As we speak, many countries in the world are in a state of war. Hundreds of civilians die each day due to these wars. Elsewhere, we hear news of how minority groups are facing persecution in their home countries.
Some countries are facing natural calamities like famines resulting in thousands of people dying of starvation. To save themselves, hundreds of people try to seek refuge in other “safer” countries. Asylum is a legal concept where people who are persecuted in their home country seek protection in another country.
As per the Global Peace Index 2020, Canada features in the top 10 most peaceful countries of the world. It is also a fairly large country welcoming thousands of immigrants every year from all around the world.
The IRCC (Immigration, Refugees, and Citizenship Canada) regulates the refugee system in Canada. Any person seeking refuge in Canada must first appear at a port of entry in Canada. IRCC, under the Immigration and Refugee Protection Act, then determines if the person has the right to enter Canada.
The RCMP (Royal Canadian Mounted Police) and the CBSA (Canada Border Services Agency) play an important role in stopping unlawful entry in Canada and keeping its borders safe. The CBSA is responsible for maintaining security inland and at the ports of entry. The RCMP takes care of border security between ports of entry.
Making an asylum claim in Canada
You can make a claim for asylum at an IRCC office or at a port of entry in Canada. It is up to the IRCC to determine if the claimant is eligible for asylum in Canada. Factors that play a vital role in being granted asylum in Canada are:
- Have you committed a serious crime?
- Have you been granted protection by another country?
- Have you made a previous asylum claim in Canada?
Asylum seekers have not resettled refugees. An asylum seeker makes a claim at a Canadian port of entry while resettled refugees are screened abroad and then granted a visa. Resettled refugees, in a way, go through the Canada PR process abroad, and arrive in Canada as Permanent Residents. Asylum seekers have to abide by the IRCC who also takes international treaties signed by Canada when making a decision.
Unlawful entry into Canada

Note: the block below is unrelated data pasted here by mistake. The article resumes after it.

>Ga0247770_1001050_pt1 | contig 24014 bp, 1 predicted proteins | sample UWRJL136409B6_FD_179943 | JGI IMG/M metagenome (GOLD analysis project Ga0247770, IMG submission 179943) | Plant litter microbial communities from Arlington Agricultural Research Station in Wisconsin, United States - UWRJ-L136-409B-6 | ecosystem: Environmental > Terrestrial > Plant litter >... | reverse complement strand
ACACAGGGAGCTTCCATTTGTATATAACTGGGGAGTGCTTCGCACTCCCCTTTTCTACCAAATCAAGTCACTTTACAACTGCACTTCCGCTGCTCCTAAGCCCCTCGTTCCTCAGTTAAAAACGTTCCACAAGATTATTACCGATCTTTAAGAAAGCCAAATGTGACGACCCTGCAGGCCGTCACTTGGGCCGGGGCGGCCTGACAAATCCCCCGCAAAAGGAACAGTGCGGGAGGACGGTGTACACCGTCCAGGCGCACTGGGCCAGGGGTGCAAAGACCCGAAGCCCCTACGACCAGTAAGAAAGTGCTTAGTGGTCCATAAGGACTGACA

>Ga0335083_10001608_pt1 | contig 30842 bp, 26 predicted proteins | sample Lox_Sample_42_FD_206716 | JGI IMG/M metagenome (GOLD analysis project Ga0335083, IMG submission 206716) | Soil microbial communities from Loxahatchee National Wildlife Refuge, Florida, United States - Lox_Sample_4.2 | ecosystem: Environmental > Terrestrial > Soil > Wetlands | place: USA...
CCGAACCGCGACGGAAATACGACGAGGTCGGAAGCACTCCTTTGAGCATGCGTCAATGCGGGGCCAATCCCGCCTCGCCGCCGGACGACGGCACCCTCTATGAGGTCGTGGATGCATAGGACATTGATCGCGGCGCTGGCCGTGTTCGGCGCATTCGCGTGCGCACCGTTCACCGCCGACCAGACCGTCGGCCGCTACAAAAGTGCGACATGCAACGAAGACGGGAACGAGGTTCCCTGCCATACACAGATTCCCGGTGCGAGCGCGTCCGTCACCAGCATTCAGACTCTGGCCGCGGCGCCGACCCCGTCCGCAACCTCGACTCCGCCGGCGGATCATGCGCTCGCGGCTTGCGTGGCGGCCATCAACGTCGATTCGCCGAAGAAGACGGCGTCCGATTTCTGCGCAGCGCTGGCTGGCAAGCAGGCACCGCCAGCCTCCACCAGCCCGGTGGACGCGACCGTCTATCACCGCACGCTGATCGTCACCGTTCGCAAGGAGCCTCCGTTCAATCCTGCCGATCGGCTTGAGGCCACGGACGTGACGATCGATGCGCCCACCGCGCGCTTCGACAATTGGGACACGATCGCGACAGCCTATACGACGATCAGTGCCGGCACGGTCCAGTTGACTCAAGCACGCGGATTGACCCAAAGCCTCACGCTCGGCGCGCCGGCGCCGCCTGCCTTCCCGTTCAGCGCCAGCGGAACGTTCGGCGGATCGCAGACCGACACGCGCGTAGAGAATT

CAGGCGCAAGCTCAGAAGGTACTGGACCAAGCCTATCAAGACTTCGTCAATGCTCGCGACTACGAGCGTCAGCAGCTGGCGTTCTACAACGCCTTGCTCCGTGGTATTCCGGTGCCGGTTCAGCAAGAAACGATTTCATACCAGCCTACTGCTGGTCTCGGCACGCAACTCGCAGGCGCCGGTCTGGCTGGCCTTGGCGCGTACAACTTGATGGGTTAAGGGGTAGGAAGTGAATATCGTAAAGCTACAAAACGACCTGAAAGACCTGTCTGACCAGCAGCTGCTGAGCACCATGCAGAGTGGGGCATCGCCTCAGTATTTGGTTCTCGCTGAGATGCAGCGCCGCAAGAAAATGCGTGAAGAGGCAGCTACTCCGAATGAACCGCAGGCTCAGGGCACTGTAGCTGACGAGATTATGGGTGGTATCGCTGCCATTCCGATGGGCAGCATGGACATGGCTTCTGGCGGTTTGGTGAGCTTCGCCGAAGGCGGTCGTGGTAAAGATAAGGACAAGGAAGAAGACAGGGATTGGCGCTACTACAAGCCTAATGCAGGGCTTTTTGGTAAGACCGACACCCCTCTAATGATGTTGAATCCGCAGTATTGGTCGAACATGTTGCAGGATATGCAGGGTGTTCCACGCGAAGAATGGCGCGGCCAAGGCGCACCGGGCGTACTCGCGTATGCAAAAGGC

Some people enter Canada between designated ports of entry. This is illegal and can be dangerous. Canada urges people to seek entry into Canada only through designated ports of entry.
Those intercepted by the RCMP are brought to the nearest IRCC office or a CBSA port of entry. An office there conducts an immigration examination, including if the person intercepted should be detained. These people go through health checks and security screening to ensure that they do not pose any kind of threat to Canada. If the person is found to be eligible for refugee status, then a refugee claim is started. Those with eligible claims are referred to the Refugee Protection Division of the IRB (Immigration and Refugee Board of Canada). A removal order is issued for those with ineligible refugee claims.
Waiting for a decision on a refugee claim
If you have an eligible refugee claim, you will get a fair hearing from the Immigration and Refugee Board of Canada. The IRB bases its decision on whether you truly need protection, and if you fit the United Nations definition of a refugee.
The Immigration and Refugee Protection Act of Canada defines an asylum seeker or a refugee as a person who is in danger of torture, at risk of cruel punishment, or at a risk to their life if returned to their home country.
Those deemed eligible to make a claim in Canada get access to education, healthcare, social assistance, legal aid and emergency housing. They can also apply for a Work Permit once they have cleared the medical examination. Refugee claimants may not have access to federal settlement services. However, they are eligible for some of the settlement services offered by the provinces of Canada.
Receiving a decision on a refugee claim
If your refugee claim is accepted, you get a protected person status in Canada with access to all settlement services funded by the Federal Govt. These settlement services include:
- Referrals and needs assessment.
- Orientation to help newcomers make well-informed decisions regarding the settlement.
- Language evaluation and training help newcomers integrate into Canadian society and contribute to the economy.
- Support for assessment of foreign credentials and finding employment.
- Help newcomers’ networks so that they can become a part of the community.
If your claim is refused by the Refugee Protection Division, then you can appeal to the Refugee Appeal Division of the IRB. Those who do not have the right to appeal to the Refugee Appeal Division can approach the Federal Court.
If your appeal is also rejected, a removal order will be issued against you. You cannot access any settlement services if a removal order is issued against you. Failure to appear for the removal interview can also lead to arrest and detention before being deported.
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